IF Hercules had sat loitering at home, what would he have been? Eurystheus, and not Hercules. Besides, by travelling through the world, how many acquaintances and how many friends had he? But none more his friend than God, for which reason he was believed to be the son of God, and was so. In obedience to Him, he went about extirpating injustice and lawless force. But you are not Hercules, nor able to extirpate the evils of others ; nor even Theseus to extirpate the evils of Attica. Extirpate your own, then. Expel, instead of Procrustes and Sciron, grief, fear, desire, envy, malevolence, avarice, effeminacy, intemperance, from your mind. But these can be no otherwise expelled than by looking up to God alone as your pattern; by attaching yourself to Him alone, and being consecrated to His commands. If you wish for anything else, you will, with sighs and groans, follow what is stronger than you, always seeking prosperity without, and never able to find it. For you seek it where it is not, and neglect to seek it where it is.
EPICTETUS. DISCOURSES. Book ii. §16. ¶4
If Hercules had sat loitering at home, would he have been me? As Seneca says, it isn't that our lives are short, but that we waste much of them. Even a short life is sufficient to achieve the most amazing things. Mozart, Alexander, and Terry Fox come to mind.ReplyDelete
If we can focus on removing the log from our own eye we will change the world. If we can remove the vices and bad behaviour from ourselves we can make a difference in the world around us. We do not have the influence to change everyone but if enough of us change ourselves we will tip the balance over to virtue and right living.ReplyDelete
I like that. Building up a critical mass of virtue.ReplyDelete
This looks like a Christianized translation - in other translations, I see Zeus instead of God.ReplyDelete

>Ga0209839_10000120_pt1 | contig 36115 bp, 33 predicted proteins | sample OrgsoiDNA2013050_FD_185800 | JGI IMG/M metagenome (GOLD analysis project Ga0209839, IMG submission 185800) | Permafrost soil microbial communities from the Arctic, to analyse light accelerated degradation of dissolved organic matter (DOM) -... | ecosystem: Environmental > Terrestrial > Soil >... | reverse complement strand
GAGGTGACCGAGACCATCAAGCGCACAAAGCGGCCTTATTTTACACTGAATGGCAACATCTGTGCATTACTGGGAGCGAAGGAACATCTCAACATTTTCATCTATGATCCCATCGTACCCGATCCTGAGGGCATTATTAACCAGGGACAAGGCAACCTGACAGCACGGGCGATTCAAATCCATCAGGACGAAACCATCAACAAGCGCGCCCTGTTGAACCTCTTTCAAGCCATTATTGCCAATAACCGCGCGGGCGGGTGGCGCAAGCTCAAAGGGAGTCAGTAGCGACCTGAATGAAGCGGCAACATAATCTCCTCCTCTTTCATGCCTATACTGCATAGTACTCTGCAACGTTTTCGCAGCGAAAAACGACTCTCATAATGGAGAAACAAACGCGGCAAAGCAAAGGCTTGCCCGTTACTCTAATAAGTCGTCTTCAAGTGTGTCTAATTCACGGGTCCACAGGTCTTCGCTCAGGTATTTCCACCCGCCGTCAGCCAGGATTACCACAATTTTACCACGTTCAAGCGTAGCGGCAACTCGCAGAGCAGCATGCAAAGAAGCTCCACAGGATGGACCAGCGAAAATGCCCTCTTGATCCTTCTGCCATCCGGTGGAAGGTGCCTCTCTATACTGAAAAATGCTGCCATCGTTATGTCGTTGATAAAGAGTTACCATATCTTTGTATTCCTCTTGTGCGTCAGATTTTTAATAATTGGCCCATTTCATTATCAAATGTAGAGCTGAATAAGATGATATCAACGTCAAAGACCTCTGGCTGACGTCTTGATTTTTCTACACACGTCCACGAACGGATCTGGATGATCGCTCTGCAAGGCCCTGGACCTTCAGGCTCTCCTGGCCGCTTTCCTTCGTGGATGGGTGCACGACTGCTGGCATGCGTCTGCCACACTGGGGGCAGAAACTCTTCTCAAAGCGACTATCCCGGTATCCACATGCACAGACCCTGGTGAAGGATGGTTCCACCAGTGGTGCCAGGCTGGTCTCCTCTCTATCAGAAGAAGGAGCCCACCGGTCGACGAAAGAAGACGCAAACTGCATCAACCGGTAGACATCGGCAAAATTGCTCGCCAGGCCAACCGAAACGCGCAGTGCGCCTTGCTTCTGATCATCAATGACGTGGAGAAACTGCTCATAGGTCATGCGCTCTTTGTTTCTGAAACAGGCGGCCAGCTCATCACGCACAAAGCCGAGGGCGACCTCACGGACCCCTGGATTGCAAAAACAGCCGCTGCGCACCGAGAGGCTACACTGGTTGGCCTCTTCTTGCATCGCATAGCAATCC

I agree that one cannot extirpate the "evils" of others - even if you put a "bad" person in prison, only that person can change his/her ways.
And Effeminacy? That seems to be an ancient idea of vice. Or perhaps it is a mistranslation of ineffectiveness (not the same as effeminacy).
I've been thinking about the virtues lately, and it seems that Vice is not the lack of virtue, but an excess of anything that is virtuous in moderation. Take Laziness, for example. Resting is a virtue that allows one to relax stress and refresh oneself. Overindulging in this virtue is laziness. Understanding the balance allows stressed people to get what they need without guilt.
The Greek for this passage uses the words Θεου and Διοσ, so my guess is God is a appropriate translation (although the implication is that Zeus is meant). The word translated 'effeminacy' is μαλακίαν can also be translated as 'softness'.ReplyDelete
If one contrasts this to virtuous behaviour like 'steadfastness' or 'perseverance' it could be seen as a vice. In a society that glorified the Soldier (much like our own) 'Softness' could definitely be seen as a vice.
Like you, however, I see the virtues in the Aristotelian way, as the 'golden mean' between two vices. The virtue of Courage, for example, lies somewhere between Recklessness and Cowardice (leaning a little on the Recklessness side).
Thanks so much for being the first (other than Pam and I) to comment! Makes me go back to my books.
@Nikande & Michel- Yes, I like that thought as well. One at a time, one for one --for all.ReplyDelete
Here's a great quote from Emerson that I very much enjoy. Not worshipping a God per se myself but things that are godly, I find it very insightful.
“The Gods we worship write their names on our faces; be sure of that. A person will worship something, have no doubt about that. We may think our tribute is paid in secret in the dark recesses of our hearts, but it will out. That which dominates our imaginations and our thoughts will determine our lives, and our character. Therefore, it behooves us to be careful what we worship, for what we are worshipping we are becoming.”
~Ralph Waldo Emerson
"Your mind will be like its habitual thoughts; for the soul becomes dyed with the color of its thoughts. Soak it then in such trains of thoughts as, for example: Where life is possible at all, a right life is possible."
"Our life is shaped by our mind; we become what we think. Suffering follows an evil thought as the wheels of a cart follow the oxen that draws it. Our life is shaped by our mind; we become what we think. Joy follows a pure thought like a shadow that never leaves.
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